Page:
December 3, 2009 § 1 Comment
In a recent blog post, Seth Godin challenged nonprofit professionals to put their money where their mouth is. If you work for a charitable organization, if you don’t give, why are you in that line of work?
Whether it’s a charitable gift or a volunteer shift, those of us who work in nonprofits, especially those of us who have more administrative duties keeping us away from the front lines, should get in the trenches on occasion. It is a matter of responsibility, as well as staying in touch with why we do the work that we do.
November 30, 2009 § Leave a comment
New USDA published the latest statistics on food insecurity on November 16, reporting that 49 million people are struggling with hunger in the United States. At Feeding America where I work, we were expecting the numbers to be bad, but we found them shocking.
Since then, there have been numerous articles about how people are coping with the recession, including an article in today’s New York Times about food stamps.
Many have observed the paradox of hunger and obesity in this country, and a recent study shows that as much as 40% of the food produced in this country is thrown out.
When I was growing up, I remember making fun of my elders saying that we needed to clean our plates because there were children starving in Africa. Now I find myself overcome with guilt if I don’t finish everything on my plate, or if I throw anything away in my refrigerator.
This issue touches every facet of my life, personally, professionally, and spiritually. My spouse, Gillian, talks about being a good garde manger in the kitchen, the person who stocks the pantry and makes sure that the food is rotated and used efficiently and economically, making sure not to waste anything.
As I approach my work in philanthropy supporting hunger relief, and as I make my own personal choices about food and sustainability, I’m going to strive to be a better garde manger at home, and do my part to help get food to my hungry neighbors.
May 17, 2009 § Leave a comment
Forbes recently published an article positing the question of whether or not the age of “conspicuous philanthropy” was coming to an end. Citing a trend in anonymous giving, author Judith Dobrzynski asks whether having a donor’s name in lights with a big naming gift may be a thing of the past.
Some people are motivated to give by the promise of having their name up in lights, naming a building or a scholarship in their honor, that would remain for generations. From the institution’s point of view, naming opportunities is good stewardship. It gives the donor the chance to see concretely how their dollars make a difference in the community, as well as honoring the donor’s generosity.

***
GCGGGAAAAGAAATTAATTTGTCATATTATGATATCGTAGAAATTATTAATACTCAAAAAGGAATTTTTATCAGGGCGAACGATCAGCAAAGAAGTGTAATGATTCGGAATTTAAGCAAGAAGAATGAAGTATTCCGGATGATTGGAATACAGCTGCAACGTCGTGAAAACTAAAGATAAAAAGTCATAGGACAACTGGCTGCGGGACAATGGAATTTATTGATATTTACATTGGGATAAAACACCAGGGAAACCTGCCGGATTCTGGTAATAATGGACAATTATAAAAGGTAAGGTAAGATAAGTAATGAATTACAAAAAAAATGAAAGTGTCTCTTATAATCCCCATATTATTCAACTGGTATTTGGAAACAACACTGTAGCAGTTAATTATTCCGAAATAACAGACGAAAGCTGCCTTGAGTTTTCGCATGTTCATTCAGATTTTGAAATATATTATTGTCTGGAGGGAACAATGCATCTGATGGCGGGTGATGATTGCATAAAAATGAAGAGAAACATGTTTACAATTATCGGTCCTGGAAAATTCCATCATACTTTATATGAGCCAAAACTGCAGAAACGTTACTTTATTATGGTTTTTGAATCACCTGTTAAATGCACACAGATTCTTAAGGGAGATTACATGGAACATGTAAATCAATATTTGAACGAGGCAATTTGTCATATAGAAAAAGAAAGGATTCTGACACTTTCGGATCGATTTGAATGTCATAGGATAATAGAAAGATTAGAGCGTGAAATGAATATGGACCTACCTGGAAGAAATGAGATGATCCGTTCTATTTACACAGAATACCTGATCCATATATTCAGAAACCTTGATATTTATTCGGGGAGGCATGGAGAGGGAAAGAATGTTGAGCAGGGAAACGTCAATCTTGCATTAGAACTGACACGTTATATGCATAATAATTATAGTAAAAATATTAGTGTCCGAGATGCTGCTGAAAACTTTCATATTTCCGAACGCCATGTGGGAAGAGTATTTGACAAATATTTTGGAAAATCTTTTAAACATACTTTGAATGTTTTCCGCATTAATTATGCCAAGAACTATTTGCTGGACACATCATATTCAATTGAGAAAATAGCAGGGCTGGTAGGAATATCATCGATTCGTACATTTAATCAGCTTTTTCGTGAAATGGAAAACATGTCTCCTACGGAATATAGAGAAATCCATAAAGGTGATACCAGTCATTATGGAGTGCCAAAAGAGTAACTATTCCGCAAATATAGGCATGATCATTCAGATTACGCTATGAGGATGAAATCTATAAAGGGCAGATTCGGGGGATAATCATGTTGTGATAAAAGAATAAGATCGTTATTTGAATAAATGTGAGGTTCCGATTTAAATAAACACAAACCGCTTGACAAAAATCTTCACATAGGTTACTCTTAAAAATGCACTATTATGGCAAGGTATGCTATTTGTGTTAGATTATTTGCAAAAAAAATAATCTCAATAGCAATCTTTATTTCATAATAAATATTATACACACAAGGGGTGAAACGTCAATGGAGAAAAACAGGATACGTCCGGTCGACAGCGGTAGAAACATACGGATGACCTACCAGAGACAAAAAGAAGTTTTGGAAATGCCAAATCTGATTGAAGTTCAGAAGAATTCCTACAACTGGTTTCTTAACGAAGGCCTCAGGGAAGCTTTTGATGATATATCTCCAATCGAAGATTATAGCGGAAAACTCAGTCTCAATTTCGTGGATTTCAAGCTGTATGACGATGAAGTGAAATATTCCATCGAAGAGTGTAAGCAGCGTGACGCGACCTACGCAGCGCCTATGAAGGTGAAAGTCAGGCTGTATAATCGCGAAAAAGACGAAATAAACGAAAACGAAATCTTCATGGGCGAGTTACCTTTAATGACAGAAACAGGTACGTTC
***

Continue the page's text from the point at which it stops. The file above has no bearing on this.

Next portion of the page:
In my view, philanthropy is a responsibility, like the concept of tithing, and people should give as much as they are able to the causes they believe in. Even so, in our culture philanthropy is a choice, and those of in the business offundraising know that the gift has to give something to the donor. If making the gift doesn’t generate positive feelings, then there’s no motivation for the donor.
Philanthropy is always motivated by emotions and what is going to make us feel better about ourselves. Whether it is shame, love, jealousy, or good old-fashioned egotism, I think that deep down people understand that public philanthropy (call it conspicuous if you like) is simply modeling good behavior.
One of my former employers, a large, presigious university, organized a series of fundraising dinners at the homes of volunteers. These were initimate gatherings of classmates, no more than ten couples, where the host would give a presentation about the campaign. At the end of the talk, they disclose to their friends the gift they were pleding, and what influenced their decision.
At that point, the friends around the table felt compelled to also pledge, wheter it was out of competition, love for the school, or responsibility. The actions of the donors and volunteers were able to personally tap into the emotions that influenced further philanthropy from their social circle. This model had tremendous success during that campaign, cultivating new donors and volunteers for the institution.
While the age of the mega-gifts may be coming to an end, or at least a significant slow-down, I hope that anonymous giving is not a trend that will take hold. Especially in these exceptional times, philanthropists should lead by example and continue to give generously and conspicuously.